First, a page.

Medical necessity supports the following:

  • Level of office visit
  • Tests and imaging
  • Labs ordered (every lab needs an appropriate ICD-10 code)
  • Procedures (eg, ultrasound, joint injection)
  • Outside orders (eg, a note needs to go to a payer when you are trying to get an authorization for a diagnostic test or for a medication)

Education on ICD-10, evaluation and management (E/M), and Current Procedural Terminology (CPT) codes are vital to your practice.

“You’ll be learning the [electronic health record] and the overall practice. You need to become proper coders, to make sure you understand how to do E/M coding and ICD-10 coding. Coding consultants can educate you on how to code for E/M services and other ancillary services. Make sure you are managing documentation within your practice,” Ms Owen stated.

Ms Owen stressed that one of the most vital takeaways from her presentation is that attendees understand the importance of documenting and coding. She shared an example of a physician who learned the difference in coding between a CPT 99213 code and a CPT 99214 code. The average reimbursement difference was approximately $35 per patient encounter. Proper coding changes led to an average revenue increase to the practice of approximately $27,000 annually.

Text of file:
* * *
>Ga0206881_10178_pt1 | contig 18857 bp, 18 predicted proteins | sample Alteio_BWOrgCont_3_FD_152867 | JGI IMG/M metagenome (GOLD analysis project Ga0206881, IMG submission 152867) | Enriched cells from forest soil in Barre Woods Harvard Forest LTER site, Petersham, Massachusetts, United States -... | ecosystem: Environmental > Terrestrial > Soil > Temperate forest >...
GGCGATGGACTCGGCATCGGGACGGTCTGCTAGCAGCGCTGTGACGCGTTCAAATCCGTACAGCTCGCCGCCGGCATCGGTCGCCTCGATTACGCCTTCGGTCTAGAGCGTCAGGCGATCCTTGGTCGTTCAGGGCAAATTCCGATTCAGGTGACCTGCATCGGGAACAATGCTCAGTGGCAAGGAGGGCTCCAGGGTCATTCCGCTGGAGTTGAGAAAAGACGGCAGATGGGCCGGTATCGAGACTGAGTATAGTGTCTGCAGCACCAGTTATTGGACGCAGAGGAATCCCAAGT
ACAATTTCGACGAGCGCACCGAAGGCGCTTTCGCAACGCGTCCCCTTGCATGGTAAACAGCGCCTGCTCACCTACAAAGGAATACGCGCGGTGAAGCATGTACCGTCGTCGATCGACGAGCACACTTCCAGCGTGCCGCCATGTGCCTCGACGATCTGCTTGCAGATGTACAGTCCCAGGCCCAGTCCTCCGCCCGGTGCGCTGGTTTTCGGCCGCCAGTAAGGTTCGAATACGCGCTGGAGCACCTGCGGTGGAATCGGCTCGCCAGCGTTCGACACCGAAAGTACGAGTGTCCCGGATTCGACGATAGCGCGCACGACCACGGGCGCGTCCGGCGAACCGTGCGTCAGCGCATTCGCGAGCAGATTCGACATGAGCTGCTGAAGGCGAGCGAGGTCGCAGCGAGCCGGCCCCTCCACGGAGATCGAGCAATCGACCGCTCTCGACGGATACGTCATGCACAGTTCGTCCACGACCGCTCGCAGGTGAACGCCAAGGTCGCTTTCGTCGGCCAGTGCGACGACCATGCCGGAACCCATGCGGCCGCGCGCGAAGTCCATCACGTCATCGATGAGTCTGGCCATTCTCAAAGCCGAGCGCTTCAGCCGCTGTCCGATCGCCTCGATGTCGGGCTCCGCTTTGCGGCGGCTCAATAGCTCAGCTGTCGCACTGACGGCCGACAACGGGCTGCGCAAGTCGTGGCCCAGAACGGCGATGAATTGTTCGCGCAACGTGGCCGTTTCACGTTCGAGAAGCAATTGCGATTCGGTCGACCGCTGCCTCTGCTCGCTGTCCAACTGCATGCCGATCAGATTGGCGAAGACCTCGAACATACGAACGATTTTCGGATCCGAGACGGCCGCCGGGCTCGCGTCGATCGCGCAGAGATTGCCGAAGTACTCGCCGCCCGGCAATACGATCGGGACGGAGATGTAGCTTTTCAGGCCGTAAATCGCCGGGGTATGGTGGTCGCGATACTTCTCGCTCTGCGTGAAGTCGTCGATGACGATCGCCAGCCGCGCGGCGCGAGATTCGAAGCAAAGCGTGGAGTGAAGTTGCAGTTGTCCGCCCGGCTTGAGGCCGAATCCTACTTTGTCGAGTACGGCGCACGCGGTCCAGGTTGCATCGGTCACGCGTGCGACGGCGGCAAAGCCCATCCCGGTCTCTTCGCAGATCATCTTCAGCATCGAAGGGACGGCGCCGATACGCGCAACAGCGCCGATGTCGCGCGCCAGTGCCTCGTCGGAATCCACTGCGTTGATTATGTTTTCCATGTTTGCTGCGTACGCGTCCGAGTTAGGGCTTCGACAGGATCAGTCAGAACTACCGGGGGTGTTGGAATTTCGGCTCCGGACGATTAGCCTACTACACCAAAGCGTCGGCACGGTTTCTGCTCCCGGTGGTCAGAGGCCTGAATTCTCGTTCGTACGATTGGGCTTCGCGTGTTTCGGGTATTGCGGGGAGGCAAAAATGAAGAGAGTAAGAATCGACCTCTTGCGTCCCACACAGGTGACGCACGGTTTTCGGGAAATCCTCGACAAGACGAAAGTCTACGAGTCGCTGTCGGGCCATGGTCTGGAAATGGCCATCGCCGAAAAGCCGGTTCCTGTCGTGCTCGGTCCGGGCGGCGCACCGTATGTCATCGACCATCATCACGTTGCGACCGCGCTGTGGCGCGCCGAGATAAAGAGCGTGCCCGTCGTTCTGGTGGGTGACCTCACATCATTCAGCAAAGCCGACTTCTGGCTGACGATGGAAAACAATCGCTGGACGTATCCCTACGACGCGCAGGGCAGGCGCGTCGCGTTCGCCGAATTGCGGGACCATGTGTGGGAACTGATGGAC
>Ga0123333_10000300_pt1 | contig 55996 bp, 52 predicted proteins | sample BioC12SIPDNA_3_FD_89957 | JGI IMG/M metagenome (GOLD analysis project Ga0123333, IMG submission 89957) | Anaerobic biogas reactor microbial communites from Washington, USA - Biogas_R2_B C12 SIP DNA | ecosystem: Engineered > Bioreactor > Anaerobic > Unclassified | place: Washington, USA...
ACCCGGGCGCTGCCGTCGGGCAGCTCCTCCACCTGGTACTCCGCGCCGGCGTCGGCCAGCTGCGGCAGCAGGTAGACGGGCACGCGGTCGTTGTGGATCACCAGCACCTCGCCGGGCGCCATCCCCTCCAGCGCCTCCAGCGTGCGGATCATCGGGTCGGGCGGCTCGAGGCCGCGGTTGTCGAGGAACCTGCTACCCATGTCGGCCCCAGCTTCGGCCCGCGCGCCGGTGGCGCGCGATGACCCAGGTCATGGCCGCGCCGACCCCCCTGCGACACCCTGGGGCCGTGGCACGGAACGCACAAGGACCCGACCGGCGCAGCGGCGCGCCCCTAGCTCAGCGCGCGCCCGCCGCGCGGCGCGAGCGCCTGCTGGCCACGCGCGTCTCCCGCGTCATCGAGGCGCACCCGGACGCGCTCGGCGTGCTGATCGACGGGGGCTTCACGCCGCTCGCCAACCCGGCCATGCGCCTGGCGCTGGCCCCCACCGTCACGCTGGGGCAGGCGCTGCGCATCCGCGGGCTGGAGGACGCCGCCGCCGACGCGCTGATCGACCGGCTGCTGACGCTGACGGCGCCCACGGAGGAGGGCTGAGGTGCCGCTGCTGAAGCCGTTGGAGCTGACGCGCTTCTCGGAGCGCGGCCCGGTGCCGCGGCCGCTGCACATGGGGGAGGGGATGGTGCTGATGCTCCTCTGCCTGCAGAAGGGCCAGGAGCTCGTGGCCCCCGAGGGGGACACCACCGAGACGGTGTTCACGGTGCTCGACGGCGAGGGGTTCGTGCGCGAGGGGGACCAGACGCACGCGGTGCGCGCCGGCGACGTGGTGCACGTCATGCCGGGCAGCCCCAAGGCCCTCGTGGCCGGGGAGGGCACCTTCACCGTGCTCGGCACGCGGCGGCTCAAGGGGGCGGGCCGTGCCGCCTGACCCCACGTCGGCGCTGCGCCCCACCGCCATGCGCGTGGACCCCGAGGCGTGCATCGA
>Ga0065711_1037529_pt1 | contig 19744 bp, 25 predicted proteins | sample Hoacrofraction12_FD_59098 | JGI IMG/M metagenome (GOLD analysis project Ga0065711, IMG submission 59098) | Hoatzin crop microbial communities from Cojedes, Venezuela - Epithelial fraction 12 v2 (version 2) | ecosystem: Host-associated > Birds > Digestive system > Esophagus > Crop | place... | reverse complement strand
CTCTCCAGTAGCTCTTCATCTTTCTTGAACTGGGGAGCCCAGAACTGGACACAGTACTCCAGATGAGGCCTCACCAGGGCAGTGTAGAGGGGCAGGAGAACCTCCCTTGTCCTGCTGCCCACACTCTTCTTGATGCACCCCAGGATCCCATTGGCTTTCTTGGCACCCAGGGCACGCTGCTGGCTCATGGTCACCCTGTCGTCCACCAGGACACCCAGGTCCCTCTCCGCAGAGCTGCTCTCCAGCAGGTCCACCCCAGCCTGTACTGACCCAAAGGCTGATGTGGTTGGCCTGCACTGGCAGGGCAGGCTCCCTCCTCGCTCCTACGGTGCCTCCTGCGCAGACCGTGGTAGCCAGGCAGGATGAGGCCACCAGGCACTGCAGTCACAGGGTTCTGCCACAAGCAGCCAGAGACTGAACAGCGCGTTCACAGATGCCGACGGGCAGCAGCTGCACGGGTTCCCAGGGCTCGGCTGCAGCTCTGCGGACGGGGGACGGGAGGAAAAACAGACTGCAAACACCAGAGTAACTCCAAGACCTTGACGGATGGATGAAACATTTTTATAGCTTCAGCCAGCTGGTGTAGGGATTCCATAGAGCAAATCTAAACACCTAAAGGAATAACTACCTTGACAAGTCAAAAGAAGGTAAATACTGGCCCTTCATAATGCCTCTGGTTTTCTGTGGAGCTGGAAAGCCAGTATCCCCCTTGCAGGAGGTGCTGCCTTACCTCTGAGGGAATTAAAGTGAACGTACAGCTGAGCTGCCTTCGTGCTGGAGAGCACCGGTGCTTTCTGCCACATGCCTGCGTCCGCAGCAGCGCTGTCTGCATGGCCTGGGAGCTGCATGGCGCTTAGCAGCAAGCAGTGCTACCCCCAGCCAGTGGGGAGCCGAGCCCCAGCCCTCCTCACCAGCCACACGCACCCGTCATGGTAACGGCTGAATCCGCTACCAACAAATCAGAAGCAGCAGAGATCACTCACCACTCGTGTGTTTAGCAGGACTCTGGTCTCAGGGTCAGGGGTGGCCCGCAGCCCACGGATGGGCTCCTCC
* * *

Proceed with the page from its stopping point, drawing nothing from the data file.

“The physician didn’t understand coding and was choosing the lesser service level. It was about how to code properly,” she explained. Ms Owen said that beginning in 2021, coding is changing and that 6-hour training courses should begin at the end of 2020.

Accounts Receivable and Claims Management

Accounts receivable is money owed for services rendered from insurance companies primarily. The other part is from patients (eg, copays, coinsurance deductibles).

“There is no such thing as 30-, 60-, and 90-day collections. In rheumatology, it is 7, 14, and 21 days; 95% collection is not acceptable. You need to be at 100%, because for many of our product drugs (infusions), the profit margin can be as small as only 4%,” said Ms Owen.

Ms Owen explained that with accounts receivable claims management, “there is tracking on everything you do. There should be access to denials. Track denials by procedure, department, and payer. Meet with management to review performance quarterly, develop a relationship and communicate your goals with management.”

Preparation Equals Success

To conclude, Ms Owen shared the following tips to build a successful practice: “Understand your employment contract, clinic governance, and how to build and retain a referral base. Retain your new patients. Develop a basic understanding of clinic operations 6 to 12 months from starting. Train and prepare to become an expert coder for the CPT codes (governance published by American Medical Association for all the procedures we do), the Healthcare Common Procedure Coding System (J codes for injections and medication fees), and ICD-10 codes (tells the payer the story).”